Skift Take

Russian regulators have put up obstacles to the long-discussed buyout of the travel technology giant Travelport. Odds are the deal will still be completed, though.

Travelport is set to go private shortly, but the timing has been delayed by regulators.

On March 15, shareholders of the company approved a takeover by financial firms Siris and Evergreen Coast Capital, a unit of hedge fund Elliott Management. However, the deal still faces regulatory approval, including an OK by authorities in the Russia Federation, where the Langley, UK-based company does some business.

In a regulatory filing on Friday, the company said that “the process of obtaining Russian approval has had the effect of delaying completion of the merger, and such approval may not be received, and conditions thereto may not be satisfied for an extended period of time.” The company had signaled the holdup earlier.

On Friday, the company reported its earnings for what will still probably be the last time for a while. The results came with a modestly downbeat note.

In the first three months to March 31, Travelport’s net revenue saw a 3 percent year-over-year decline to $656.5 million. Its net income of $22.3 million represented a 62 percent decline, year-over-year.

A look at the company’s financials, quietly disclosed Friday, showed that the primary weakness was in distributing air content to travel agencies, a segment that fell 4 percent year-over-year to $452 million. The company’s distribution of non-hotel content and its other digital services reported stable performance.

In the absence of commentary from the executive suite, analysts will be left to chalk up some of the weakness to the company’s loss of travel agency Flight Centre as a customer in 2018. In a smaller blow last year, Tripsta, one of its partner online travel agencies in Greece, went bankrupt.

Investors tend to focus on additional financial metrics. On some of these, Travelport had a brighter story to tell. For example, the company’s free cash flow, or cash after operating expenses, rose 6 percent to $49.3 million in the quarter.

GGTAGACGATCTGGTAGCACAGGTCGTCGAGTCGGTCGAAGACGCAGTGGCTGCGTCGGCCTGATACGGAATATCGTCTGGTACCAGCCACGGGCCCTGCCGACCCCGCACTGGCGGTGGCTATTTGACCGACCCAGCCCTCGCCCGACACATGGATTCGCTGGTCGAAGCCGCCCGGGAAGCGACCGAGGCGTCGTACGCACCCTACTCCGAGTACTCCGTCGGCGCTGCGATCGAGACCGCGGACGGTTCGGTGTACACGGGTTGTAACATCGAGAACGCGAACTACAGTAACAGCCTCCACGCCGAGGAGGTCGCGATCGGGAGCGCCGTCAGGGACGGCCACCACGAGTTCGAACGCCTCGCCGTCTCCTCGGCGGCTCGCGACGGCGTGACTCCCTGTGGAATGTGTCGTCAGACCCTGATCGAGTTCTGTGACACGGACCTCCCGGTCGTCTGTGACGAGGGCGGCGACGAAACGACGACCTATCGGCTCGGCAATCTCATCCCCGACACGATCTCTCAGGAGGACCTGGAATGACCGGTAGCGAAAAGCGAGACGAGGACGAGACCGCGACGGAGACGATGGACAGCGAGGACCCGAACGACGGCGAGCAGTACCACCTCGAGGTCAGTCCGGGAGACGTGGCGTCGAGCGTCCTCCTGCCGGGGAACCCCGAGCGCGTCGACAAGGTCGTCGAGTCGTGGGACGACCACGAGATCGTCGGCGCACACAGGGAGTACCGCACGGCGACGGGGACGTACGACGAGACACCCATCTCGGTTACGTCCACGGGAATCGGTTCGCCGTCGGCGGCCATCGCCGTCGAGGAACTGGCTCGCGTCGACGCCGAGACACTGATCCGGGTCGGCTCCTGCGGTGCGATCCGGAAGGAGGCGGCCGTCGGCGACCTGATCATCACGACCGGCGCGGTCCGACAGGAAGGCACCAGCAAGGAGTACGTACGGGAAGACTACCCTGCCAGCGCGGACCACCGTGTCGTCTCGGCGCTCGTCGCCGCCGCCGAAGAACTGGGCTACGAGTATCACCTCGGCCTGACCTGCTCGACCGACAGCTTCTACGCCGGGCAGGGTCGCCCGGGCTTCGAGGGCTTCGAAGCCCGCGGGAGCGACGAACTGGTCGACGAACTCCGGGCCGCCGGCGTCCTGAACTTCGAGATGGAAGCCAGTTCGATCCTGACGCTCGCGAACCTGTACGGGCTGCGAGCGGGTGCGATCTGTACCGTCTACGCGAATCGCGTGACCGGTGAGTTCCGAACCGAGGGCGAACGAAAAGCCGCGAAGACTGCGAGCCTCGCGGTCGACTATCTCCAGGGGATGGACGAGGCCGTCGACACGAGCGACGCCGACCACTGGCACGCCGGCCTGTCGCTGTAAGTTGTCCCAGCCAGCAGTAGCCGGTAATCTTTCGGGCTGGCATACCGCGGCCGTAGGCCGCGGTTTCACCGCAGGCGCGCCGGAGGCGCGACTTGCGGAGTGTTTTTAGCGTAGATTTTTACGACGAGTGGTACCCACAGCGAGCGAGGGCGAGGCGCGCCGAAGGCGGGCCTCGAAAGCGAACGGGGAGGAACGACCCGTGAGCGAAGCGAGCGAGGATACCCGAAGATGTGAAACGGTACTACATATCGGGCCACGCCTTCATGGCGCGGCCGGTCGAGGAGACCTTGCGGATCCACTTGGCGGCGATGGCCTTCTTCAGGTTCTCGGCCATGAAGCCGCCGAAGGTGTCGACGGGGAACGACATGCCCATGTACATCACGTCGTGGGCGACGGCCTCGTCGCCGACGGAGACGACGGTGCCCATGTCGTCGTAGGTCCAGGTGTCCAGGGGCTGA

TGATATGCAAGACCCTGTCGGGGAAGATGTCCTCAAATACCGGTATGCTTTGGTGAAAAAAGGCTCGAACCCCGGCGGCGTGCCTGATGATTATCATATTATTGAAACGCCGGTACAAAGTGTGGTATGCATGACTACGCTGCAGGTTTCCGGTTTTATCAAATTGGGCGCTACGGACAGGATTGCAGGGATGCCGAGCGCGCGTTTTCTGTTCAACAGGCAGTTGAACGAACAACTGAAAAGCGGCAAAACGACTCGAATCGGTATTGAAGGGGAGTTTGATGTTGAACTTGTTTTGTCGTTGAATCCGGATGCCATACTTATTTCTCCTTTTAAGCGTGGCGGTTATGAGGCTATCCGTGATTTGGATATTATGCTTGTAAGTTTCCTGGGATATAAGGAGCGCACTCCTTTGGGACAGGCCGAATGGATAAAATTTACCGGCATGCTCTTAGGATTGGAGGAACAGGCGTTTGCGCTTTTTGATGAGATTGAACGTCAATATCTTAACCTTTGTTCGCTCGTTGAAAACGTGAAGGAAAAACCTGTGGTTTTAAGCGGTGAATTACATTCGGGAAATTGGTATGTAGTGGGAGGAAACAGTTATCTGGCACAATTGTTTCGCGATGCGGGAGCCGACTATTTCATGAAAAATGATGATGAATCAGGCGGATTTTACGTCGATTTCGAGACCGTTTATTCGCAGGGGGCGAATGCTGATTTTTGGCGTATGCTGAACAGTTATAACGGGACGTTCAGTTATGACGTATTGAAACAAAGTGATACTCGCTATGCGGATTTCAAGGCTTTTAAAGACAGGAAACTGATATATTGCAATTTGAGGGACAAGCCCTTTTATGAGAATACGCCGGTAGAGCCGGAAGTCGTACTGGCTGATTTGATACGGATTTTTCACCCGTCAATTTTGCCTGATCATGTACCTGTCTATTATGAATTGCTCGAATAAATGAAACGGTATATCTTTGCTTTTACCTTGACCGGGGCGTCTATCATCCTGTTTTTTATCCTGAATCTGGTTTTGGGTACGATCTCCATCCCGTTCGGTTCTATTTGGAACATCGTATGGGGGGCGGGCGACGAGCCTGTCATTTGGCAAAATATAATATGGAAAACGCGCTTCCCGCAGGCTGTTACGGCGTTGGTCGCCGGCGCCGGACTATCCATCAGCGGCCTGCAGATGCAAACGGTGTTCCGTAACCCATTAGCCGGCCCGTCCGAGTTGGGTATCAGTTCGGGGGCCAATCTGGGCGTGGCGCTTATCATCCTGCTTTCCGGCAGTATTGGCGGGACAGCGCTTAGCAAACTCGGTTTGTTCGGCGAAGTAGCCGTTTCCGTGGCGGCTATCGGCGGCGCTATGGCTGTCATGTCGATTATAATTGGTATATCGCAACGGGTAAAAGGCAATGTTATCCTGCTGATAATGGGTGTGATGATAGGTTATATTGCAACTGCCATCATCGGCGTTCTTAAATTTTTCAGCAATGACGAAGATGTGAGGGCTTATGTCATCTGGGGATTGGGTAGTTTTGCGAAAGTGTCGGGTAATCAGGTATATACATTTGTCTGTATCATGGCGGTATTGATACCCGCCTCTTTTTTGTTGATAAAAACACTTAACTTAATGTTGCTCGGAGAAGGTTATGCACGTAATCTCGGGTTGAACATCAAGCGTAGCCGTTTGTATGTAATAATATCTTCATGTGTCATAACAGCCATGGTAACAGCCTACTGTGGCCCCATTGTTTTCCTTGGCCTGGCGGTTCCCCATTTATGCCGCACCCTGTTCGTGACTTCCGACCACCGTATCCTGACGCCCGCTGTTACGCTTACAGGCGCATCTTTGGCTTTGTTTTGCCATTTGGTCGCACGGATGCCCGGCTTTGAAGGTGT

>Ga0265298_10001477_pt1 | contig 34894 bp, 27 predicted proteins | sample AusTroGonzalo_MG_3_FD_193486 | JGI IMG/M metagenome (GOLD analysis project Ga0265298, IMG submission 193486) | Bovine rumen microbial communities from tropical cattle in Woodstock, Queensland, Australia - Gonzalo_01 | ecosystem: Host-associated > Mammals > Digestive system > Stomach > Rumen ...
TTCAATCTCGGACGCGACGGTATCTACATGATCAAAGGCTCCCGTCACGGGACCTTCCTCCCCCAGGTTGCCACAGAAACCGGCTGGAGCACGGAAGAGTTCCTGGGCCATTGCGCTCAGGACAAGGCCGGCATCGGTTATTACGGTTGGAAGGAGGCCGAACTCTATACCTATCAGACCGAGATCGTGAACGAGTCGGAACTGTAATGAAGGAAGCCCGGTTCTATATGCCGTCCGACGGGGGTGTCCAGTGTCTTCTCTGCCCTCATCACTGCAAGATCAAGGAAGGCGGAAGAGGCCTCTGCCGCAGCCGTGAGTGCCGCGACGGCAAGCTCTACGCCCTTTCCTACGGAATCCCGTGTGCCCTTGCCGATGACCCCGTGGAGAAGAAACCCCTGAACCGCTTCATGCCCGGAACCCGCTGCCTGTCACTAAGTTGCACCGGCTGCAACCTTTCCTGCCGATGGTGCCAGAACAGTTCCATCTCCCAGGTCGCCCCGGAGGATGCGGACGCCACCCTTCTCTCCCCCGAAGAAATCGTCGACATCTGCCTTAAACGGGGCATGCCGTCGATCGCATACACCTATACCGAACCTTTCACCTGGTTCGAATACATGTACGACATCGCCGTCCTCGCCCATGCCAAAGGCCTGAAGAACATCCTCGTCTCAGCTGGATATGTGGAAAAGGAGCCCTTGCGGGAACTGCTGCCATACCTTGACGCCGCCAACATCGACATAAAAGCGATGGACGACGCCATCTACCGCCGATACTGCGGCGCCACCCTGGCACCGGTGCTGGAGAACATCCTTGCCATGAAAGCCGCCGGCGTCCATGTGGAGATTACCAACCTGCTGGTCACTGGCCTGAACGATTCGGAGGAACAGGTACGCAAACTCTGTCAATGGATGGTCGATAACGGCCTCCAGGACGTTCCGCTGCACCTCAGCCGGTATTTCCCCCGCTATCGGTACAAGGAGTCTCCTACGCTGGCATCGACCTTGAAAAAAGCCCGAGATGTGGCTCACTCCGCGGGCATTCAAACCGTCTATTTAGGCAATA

In other words, the company isn’t pressed for cash, despite expenditures on a data center and hybrid cloud capabilities and the costs of on-boarding the first five airlines onto its more merchandising-friendly way of displaying fares to agents and travelers, which is in line with the industry technical standards called the New Distribution Capability, or NDC.

Travelport had somewhat weak performance in the first quarter compared to its peer travel technology companies.

During the same first quarter, Sabre, Travelport’s larger, U.S.-based rival, reported that its revenue grew at a faster rate of 6.2 percent, to $1.04 billion, though Sabre’s net income declined by 35.3 percent to $56.8 million. Travelport’s other larger rival, Amadeus, saw revenue growth of 14 percent for the period, with positive net income growth.

However, comparisons are imperfect. Travelport is much more concentrated on the distribution business than the other two peers, which have diversified into various information technology services to airlines, airports, hotel companies, and other suppliers.

Travelport’s net revenue decline is a headwind. However, it’s important to note that the company has made strides in the adoption of next-generation sales practices for airline content, potentially setting itself up for a return to growth.

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Tags: earnings, global distribution systems, travelport

Photo credit: Travelport CEO Gordon Wilson was in high spirits when his company debuted on the public markets in New York in 2014. The travel technology company quietly reported its first quarter 2019 earnings on Friday. The company is weeks away from going private. Travelport

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